During the summer, each and every one of your friends has fallen in love with the perfect dream school. They’re all applying to college early (or so it seems), saying things like, “An early decision (ED) app is the equivalent of an extra 100 points on the SAT.”
All the hype is making you feel as if you better jump on that ED bandwagon. But should you?
First, let’s clarify some terminology.
Early decision, ED, is binding. Generally, you apply in the fall by a certain date set by the college, and you’ll learn in December whether you’re admitted or not. You express your commitment to that school, and the admission office knows you’re serious. You may only apply to college ED to one school.
If you’re accepted, you must attend; you withdraw all your other applications as soon as you hear. If you’re deferred, your app goes in the regular pool to be considered again with all the others.
Early action, EA, is not binding. You apply to college in the fall by a certain date set by the college, and you’ll be notified early as to whether or not you’re accepted. Generally, you may apply EA to as many colleges as you wish. The college commits to take you (or not), but you need not make your decision until May 1.
And just to make all this even more complicated, some colleges have ED I and II. Why? Well, it might work like this: Suzy Sunshine has her heart set on Ivy Super-Selective. She knows they only take one in 17 applicants, and she figures her chances will be enhanced by an ED bid. But despite her near perfection, she’s deferred. So she considers her second choice, Almost-Ivy Great College, which offers ED II in January specifically to scoop up some terrific students who were passed over by the even more selective schools in the ED I round.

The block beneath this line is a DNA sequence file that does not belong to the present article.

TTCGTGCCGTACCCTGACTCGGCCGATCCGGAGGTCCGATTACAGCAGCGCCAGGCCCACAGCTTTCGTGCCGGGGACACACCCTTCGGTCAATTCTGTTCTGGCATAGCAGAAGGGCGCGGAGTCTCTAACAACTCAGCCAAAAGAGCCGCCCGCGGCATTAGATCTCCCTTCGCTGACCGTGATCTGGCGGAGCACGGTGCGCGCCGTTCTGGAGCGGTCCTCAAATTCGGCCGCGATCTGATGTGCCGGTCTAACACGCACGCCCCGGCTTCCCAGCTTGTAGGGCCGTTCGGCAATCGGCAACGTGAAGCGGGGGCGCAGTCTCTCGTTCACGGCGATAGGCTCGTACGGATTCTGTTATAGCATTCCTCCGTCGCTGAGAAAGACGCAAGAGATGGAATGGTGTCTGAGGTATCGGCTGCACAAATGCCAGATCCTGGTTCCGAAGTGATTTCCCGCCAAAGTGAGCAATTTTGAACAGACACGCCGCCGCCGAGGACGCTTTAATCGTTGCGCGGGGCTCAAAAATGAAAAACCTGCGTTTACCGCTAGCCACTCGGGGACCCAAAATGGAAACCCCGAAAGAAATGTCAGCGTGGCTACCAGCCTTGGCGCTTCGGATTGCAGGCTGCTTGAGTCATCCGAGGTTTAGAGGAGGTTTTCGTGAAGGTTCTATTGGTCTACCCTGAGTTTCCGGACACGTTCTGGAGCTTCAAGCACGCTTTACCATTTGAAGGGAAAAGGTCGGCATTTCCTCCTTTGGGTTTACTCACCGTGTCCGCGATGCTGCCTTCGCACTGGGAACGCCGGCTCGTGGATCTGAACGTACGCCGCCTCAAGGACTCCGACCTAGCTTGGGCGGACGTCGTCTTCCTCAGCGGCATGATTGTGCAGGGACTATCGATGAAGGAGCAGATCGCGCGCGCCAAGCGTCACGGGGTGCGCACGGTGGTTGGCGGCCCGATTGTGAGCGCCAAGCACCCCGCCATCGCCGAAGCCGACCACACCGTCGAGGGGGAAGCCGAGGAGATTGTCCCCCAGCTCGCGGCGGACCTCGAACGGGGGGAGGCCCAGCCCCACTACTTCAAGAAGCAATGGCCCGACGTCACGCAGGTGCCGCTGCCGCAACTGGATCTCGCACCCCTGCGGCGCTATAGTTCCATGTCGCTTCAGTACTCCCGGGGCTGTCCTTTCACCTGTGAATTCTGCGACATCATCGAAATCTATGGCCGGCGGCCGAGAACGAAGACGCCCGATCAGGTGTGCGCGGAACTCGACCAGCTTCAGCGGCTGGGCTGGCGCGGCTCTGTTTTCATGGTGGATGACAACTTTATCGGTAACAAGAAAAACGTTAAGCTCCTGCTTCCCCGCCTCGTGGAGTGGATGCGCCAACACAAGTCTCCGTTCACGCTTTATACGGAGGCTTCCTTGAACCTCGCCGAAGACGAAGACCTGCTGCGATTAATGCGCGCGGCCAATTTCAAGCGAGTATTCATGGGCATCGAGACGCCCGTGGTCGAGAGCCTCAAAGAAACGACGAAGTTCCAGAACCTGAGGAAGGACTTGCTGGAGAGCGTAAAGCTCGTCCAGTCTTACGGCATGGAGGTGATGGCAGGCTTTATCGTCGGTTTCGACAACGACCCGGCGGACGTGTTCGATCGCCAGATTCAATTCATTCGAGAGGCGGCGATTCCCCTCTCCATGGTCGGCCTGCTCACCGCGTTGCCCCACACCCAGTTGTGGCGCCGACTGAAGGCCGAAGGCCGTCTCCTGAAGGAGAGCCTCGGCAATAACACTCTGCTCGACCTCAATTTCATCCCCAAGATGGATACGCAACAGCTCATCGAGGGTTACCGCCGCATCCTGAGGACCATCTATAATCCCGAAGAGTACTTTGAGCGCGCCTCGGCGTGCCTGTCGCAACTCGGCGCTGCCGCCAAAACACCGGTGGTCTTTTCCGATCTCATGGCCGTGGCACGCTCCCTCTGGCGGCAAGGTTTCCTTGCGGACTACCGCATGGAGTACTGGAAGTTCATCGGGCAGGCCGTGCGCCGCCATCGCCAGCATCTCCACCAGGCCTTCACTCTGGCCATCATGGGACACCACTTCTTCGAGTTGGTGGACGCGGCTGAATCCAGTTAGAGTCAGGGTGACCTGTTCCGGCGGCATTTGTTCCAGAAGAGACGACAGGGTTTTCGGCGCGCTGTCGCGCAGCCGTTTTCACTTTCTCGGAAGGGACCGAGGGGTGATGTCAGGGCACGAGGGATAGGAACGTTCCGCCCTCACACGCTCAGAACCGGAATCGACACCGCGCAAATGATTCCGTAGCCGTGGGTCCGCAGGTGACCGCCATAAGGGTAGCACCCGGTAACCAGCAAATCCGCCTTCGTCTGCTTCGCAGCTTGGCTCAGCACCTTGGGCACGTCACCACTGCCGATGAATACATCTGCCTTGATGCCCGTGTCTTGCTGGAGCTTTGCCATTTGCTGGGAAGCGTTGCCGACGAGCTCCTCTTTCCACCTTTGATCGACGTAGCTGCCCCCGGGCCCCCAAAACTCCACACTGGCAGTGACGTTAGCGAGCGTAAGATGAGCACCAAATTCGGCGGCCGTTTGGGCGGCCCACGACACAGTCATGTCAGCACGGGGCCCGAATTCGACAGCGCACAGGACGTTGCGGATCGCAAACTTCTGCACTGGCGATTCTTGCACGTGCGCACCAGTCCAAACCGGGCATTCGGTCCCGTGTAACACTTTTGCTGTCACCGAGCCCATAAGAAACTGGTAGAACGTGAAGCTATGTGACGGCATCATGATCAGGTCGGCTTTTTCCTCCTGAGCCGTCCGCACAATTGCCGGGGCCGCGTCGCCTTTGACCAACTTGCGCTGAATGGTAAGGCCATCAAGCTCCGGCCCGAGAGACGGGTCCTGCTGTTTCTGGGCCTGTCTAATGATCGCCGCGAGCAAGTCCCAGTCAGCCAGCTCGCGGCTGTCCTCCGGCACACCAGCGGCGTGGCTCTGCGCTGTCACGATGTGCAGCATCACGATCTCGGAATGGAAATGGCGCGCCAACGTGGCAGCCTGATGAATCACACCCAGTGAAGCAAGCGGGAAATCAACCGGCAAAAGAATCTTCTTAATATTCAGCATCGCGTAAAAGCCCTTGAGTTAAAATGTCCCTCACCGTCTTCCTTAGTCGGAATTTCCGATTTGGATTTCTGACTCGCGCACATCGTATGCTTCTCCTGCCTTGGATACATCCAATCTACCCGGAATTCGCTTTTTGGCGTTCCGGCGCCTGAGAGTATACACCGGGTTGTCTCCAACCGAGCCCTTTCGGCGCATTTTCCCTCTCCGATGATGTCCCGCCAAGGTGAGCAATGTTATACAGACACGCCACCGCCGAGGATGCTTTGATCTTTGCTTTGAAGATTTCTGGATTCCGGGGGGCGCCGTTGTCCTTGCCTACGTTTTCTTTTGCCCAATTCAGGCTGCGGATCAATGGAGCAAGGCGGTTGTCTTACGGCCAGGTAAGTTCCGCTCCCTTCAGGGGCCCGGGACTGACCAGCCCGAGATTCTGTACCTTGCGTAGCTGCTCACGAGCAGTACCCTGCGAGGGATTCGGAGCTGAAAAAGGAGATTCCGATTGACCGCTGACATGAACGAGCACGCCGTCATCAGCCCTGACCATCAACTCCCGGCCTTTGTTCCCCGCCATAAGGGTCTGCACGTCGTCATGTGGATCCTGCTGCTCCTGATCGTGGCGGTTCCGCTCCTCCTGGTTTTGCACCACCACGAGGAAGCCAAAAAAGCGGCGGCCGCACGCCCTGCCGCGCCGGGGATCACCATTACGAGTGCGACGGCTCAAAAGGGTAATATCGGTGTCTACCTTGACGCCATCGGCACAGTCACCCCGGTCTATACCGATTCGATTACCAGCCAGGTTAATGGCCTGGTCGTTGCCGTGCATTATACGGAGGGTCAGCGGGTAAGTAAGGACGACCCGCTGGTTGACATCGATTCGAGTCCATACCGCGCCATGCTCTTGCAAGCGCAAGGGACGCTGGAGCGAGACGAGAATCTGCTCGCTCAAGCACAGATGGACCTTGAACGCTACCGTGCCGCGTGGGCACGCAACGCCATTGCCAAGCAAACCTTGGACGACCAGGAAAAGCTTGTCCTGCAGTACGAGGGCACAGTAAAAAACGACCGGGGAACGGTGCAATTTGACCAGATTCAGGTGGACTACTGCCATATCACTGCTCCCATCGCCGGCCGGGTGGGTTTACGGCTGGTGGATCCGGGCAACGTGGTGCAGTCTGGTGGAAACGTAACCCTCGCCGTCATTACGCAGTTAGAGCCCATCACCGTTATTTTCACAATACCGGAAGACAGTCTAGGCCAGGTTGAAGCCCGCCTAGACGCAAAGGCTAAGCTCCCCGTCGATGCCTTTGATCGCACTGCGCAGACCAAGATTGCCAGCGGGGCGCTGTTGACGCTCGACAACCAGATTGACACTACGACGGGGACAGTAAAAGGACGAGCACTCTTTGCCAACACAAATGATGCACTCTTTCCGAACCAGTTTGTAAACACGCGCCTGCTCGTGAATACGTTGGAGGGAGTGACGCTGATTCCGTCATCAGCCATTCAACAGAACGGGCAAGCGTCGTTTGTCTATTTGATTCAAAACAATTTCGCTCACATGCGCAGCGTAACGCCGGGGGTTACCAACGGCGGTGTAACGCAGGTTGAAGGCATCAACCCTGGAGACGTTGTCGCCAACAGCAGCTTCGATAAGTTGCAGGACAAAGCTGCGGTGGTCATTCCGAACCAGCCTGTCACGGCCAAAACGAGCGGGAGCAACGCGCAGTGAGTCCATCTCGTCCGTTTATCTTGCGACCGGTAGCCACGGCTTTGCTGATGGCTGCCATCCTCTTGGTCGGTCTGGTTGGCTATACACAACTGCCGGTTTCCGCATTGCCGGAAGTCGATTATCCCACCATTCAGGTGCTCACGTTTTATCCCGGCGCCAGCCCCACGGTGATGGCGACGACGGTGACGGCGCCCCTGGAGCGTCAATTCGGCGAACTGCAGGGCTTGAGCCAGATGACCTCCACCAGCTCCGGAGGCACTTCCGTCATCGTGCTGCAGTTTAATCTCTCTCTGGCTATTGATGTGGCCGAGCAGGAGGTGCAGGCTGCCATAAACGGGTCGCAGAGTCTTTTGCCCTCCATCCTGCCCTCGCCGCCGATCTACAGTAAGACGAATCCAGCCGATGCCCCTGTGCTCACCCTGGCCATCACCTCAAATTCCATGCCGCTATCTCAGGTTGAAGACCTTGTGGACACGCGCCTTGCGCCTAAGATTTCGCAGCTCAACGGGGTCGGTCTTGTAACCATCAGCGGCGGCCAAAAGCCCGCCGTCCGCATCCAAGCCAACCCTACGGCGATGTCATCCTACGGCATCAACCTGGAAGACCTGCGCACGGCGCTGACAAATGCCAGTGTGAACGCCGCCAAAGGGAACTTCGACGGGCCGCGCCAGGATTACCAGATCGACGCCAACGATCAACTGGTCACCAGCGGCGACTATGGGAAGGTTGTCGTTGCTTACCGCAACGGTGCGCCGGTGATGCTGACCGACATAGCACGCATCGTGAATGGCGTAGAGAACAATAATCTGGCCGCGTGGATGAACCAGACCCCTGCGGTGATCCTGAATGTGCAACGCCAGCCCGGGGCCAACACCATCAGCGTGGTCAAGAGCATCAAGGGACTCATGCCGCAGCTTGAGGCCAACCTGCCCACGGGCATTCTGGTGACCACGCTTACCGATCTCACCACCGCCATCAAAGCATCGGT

So, we go back to the basic dilemma: should you apply ED or not? If you’re not 100 percent, absolutely, positively sure that the college is your first choice, ED is a terrible strategy.
Warning: What happens if you back out?
Early decision is binding, and while you won’t go to jail if you back out, you may wish you had those bars separating you from an angry admission office.
After a student had backed out of an ED acceptance, one admissions officer required the student to write letters of apology to both institutions—each of which had withdrawn their acceptances—and explain what happened. Yikes.
The one instance where you will grab a strategic advantage by using ED on a long shot is when you’re an alumni’s child.
Many colleges (though not all) will go out of their way to accommodate the offspring of alums when they know the student will come if accepted.
ED might make sense if you...
Are sure the school is really your first choice.
You’ve visited similar schools to see how your choice compares.
You’re ready to accept no matter your financial aid situation.
You’re ready for a college to see your record this early in the process.
Eric Dawson and Lynda Herring are the authors of How to Be Irresistible to Colleges, available in bookstores nationwide and at supercollege.com. Get more of their advice on their blog, howtobeirresistibletocolleges.com.